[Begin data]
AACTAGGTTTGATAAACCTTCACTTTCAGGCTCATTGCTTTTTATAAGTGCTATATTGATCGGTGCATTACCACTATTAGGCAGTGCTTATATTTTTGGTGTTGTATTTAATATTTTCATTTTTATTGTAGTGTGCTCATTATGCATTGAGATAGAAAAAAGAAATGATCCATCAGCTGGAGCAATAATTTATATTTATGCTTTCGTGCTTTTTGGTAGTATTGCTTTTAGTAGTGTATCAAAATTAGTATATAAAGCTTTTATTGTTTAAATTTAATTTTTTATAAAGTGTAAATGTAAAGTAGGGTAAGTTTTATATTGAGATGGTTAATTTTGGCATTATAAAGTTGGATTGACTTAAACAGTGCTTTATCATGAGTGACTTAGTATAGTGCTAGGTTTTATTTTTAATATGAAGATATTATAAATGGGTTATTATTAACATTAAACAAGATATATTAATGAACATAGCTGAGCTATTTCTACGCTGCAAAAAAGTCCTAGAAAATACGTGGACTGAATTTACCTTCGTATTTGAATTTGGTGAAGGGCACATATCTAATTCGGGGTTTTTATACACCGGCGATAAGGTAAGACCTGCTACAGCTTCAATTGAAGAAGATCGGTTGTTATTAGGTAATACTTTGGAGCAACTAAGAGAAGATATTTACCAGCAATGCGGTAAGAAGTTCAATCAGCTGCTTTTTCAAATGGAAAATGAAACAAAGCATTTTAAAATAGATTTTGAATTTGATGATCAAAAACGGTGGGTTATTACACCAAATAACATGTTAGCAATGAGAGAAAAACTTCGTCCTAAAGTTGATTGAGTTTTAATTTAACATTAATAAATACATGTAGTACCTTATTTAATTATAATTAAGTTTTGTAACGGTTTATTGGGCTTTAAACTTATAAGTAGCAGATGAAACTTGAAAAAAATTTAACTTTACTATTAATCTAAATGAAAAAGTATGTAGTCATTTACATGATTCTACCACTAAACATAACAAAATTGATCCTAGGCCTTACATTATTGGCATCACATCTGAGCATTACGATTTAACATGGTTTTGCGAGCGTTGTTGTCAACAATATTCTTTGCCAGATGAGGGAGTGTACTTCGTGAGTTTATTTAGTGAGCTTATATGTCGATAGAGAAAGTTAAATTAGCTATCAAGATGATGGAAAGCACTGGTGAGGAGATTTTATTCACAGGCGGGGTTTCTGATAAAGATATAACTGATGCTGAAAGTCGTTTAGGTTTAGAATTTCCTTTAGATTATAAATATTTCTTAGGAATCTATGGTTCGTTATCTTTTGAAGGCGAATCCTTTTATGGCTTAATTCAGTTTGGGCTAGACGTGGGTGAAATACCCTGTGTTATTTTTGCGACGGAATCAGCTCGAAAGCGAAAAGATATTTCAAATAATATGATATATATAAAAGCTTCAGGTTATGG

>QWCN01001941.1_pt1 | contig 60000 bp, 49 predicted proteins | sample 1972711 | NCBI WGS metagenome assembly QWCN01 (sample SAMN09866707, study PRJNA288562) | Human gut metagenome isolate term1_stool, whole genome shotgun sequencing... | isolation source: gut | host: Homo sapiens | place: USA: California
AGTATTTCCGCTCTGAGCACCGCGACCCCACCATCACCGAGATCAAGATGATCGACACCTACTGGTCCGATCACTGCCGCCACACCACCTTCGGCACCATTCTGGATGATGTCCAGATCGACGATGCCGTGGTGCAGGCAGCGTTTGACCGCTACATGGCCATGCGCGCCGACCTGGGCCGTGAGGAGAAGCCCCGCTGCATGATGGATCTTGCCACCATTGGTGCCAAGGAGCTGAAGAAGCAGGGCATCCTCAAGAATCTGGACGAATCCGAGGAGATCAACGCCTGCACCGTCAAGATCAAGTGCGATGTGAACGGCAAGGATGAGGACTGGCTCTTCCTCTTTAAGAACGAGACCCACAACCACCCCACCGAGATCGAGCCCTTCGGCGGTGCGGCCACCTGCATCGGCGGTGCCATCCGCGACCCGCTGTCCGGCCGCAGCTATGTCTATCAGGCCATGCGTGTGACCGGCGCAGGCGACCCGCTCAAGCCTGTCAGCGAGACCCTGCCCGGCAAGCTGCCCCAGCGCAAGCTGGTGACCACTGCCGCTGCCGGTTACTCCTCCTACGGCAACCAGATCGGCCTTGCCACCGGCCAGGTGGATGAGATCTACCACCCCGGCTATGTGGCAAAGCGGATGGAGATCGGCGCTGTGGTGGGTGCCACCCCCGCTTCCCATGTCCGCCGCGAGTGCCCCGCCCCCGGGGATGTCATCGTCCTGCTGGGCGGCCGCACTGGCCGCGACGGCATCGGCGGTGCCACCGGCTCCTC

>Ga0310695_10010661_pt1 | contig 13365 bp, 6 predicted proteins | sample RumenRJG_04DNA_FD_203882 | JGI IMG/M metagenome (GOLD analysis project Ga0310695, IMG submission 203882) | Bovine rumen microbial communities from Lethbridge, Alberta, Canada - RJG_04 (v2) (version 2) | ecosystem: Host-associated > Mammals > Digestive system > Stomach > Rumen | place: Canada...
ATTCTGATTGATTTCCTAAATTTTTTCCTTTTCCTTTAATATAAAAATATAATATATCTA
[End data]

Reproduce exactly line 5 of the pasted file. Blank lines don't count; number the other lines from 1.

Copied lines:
ATTCTGATTGATTTCCTAAATTTTTTCCTTTTCCTTTAATATAAAAATATAATATATCTA